Powerful Books About Race
When I started writing this blog post, I didn’t intend for it to be about race, or racism. I recently read The Underground Railroad and I couldn’t stop thinking about it. So I decided to recommend 5 powerful stories that had that effect. But as I started to write this post, I realised the books that had the biggest impact, that I was still thinking about days and months later, were about race.
I don’t know what racial discrimination feels like – but it’s my duty to try. Not just to have empathy, but so that I can help make change.
Stories, real or fictional, help. They give an insight into what life would be like if people defined you, without even knowing you. If people treated you like a second class citizen – or much worse – because of the colour of your skin. If there was one set of rules for some people, and another set for you.
Finding it hard to imagine such inequality? Read on.
1. The Underground Railroad
by Colson Whitehead
I read this book because Former US President Barack Obama called it “terrific” and I love the Obama’s. I’m so glad I did.
During the pre-Civil War era – when segregation is embedded in the south of America – Cora, a Georgian slave, lives on a cotton plantation. Cora has had to learn how to defend herself, as her mother escaped (the only person to ever succeed) when Cora was a child.
Caesar, new to the plantation, tells Cora about the underground railroad. The underground railroad is a secret train network that runs below the ground. Caesar convinces Cora to escape and they head north to South Carolin, thinking they’re leaving their troubles behind ‒ but the worst is yet to come.
It’s such a powerful and heartbreaking story about a woman who doesn’t ask for much – just true freedom.
2. To Kill A Mockingbird
By Harper Lee
If you haven’t read this, you should. If you haven’t read it since school, you should read it again. It has to be one of the most powerful books ever written.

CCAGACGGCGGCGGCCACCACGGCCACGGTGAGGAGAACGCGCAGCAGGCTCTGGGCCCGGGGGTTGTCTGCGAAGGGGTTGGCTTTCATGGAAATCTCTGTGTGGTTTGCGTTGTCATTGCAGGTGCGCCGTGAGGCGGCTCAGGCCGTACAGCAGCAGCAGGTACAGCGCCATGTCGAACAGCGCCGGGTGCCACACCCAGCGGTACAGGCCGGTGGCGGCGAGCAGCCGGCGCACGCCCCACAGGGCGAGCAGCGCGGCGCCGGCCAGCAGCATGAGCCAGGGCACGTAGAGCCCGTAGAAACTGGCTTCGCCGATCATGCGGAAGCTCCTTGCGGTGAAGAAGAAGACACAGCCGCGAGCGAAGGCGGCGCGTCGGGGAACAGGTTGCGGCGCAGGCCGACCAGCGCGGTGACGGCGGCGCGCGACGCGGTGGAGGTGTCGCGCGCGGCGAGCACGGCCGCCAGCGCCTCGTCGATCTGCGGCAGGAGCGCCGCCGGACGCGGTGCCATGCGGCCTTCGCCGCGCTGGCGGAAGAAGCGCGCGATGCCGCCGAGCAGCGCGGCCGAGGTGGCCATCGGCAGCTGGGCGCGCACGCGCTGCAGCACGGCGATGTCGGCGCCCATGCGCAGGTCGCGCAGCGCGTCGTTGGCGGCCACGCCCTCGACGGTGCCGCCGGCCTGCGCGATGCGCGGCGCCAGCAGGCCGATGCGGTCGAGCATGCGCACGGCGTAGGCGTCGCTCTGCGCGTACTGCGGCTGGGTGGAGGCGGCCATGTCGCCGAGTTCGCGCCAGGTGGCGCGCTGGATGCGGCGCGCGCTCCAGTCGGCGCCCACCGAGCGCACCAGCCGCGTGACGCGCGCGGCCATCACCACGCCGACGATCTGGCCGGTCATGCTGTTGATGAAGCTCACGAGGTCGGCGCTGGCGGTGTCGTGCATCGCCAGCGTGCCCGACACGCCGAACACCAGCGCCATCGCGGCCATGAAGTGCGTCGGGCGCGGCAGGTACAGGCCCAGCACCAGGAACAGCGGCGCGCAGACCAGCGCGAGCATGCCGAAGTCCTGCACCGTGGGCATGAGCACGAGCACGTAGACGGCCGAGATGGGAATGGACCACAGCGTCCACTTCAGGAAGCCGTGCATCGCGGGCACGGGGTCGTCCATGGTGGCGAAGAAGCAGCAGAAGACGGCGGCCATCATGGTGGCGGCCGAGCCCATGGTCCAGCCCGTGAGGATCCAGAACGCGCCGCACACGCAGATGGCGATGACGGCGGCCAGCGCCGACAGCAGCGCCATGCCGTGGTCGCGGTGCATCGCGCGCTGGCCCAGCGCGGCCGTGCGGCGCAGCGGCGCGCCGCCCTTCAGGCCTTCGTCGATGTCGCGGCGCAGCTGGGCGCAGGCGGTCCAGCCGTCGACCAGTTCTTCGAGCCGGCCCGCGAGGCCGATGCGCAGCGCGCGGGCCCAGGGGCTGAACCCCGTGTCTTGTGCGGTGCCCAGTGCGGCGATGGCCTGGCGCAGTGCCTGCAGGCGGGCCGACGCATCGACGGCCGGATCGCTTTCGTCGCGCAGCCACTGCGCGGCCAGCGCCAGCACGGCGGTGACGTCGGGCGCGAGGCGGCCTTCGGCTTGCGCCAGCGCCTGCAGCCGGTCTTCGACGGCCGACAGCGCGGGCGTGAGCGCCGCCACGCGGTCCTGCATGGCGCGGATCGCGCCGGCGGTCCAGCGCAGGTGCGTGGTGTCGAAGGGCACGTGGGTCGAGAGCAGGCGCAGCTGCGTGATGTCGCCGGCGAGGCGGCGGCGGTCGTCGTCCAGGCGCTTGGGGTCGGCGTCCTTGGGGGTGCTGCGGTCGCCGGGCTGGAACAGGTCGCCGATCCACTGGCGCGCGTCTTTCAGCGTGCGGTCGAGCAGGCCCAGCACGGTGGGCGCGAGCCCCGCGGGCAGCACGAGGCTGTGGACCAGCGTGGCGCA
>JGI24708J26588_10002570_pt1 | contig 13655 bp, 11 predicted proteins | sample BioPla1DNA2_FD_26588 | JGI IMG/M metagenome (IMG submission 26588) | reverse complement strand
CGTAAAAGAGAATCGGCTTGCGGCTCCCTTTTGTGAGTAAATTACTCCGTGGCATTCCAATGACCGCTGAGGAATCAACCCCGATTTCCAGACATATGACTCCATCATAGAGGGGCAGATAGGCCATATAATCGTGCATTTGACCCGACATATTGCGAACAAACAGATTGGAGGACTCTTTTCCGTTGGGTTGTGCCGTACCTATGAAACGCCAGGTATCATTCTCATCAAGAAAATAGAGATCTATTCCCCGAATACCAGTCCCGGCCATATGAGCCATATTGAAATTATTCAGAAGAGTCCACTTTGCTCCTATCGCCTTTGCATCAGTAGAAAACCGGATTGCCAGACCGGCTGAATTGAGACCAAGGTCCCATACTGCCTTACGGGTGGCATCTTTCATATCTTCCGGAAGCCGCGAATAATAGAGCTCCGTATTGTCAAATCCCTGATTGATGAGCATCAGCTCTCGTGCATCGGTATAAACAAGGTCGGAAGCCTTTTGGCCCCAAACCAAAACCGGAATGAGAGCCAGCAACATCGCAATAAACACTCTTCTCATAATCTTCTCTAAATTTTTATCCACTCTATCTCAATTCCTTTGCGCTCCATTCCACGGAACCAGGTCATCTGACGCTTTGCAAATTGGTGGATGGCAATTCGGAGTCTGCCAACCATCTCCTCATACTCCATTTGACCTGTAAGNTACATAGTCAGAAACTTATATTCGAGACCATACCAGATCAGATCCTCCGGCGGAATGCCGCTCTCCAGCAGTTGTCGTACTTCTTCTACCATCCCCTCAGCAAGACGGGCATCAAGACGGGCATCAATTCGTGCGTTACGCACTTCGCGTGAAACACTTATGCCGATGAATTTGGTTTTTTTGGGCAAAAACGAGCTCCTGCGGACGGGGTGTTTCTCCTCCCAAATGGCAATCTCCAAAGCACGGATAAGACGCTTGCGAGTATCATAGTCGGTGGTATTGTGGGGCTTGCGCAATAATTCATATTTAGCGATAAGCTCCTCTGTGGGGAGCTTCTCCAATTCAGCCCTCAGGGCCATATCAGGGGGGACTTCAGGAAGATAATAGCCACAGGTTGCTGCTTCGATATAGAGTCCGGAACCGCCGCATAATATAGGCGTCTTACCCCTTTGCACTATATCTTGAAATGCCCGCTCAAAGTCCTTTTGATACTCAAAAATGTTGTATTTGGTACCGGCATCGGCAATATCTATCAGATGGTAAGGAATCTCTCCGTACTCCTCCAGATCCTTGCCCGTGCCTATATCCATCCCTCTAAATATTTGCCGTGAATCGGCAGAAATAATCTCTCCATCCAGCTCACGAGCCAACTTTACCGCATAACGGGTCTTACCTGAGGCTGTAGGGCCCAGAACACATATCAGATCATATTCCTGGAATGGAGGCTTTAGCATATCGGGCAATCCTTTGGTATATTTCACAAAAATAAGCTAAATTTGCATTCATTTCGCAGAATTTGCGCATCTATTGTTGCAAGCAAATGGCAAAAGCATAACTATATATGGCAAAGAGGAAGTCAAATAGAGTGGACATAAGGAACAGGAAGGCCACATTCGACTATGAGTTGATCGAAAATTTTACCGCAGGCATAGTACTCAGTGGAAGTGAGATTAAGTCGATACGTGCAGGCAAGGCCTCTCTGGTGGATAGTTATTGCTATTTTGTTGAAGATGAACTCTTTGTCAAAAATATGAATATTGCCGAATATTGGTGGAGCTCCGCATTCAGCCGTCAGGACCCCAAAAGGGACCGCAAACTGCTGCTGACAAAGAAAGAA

The story is infamous: Atticus Finch defends Tom Robinson, an African American, who’s been accused of raping a white girl in a small southern town. The story, told by Atticus' daughter Scout, is about the prejudice, violence and hypocrisy that follows the accusation.
Harper Lee was a literary genius – she somehow managed to lace the story with warmth and humour while discussing two serious issues: rape and racism.
3. Jasper Jones
by Craig Silvey
This is the only Australian book on the list (sorry) but it’s a goodun.
Jasper Jones raps on Charlie Bucktin, our storyteller’s, window late one summer night. He begs for Charlie’s help, and the two of them sneak through their regional hometown, Corrigan, to a secret glade. There Charlie discovers why Jasper so desperately needs him.
This story has the same message as a couple of the books on this list: a community finds you guilty, no matter the truth. The Corrigan community blame teenage Jasper, an outcast, because of his indigenous heritage.
The prejudice against Indigenous Australians is still so prevalent in today’s society – and this story, despite being set in the 1960’s, is a classic example of how.
4. Small Great Things
by Jodi Picoult
In Jodi Picoult's acknowledgement at the end of small great things, she discusses why she decided to write about racism. She acknowledges that as a white woman she can never truly comprehend it, but she hoped she did the issue some justice. I’m glad she decided to write about it, because it’s a topic that we still hide from. The perspectives she brought to the issue were powerful.
Ruth Jefferson, a highly-skilled and capable nurse, performs a routine check up on the baby of a white supremacist couple. Ruth, an African American, is then assigned to another patient. The next day, the baby goes into cardiac arrest while Ruth is alone in the nursery. Ruth hesitates before performing CPR, and as a result, the couple sue Ruth. Kennedy McQuarrie, Ruth’s "not racist" white lawyer, is determined to get Ruth acquitted ‒ but she refuses to mention race in the courtroom.
The story is written from the perspectives of a white supremacist, an African American nurse and a white American lawyer (who goes out of her way to show she isn’t racist). The last character is interesting – it challenged my way of thinking. small great things highlights the gaps that prevent us from even talking about race – let alone doing something about it.
5. The COLOR PURPLE
by ALICE WALKER
I read The Color Purple when I was in high school – not because we did it in my class. No, they did it in another class and one of my friends was talking about it and I thought “I have to read that.”
I re-read it as an adult, and it was even more powerful than the first time.
I can't imagine a life like the one Celie experiences ‒ poverty, segregation, abuse, rape, children stripped from your arms, and then separated from your sister, the most important person in your life. You can only imagine how hard and painful it would be.
But the beautiful part of this story is reading as Celie discovers joy, power, happiness, a sense of self and – finally – freedom.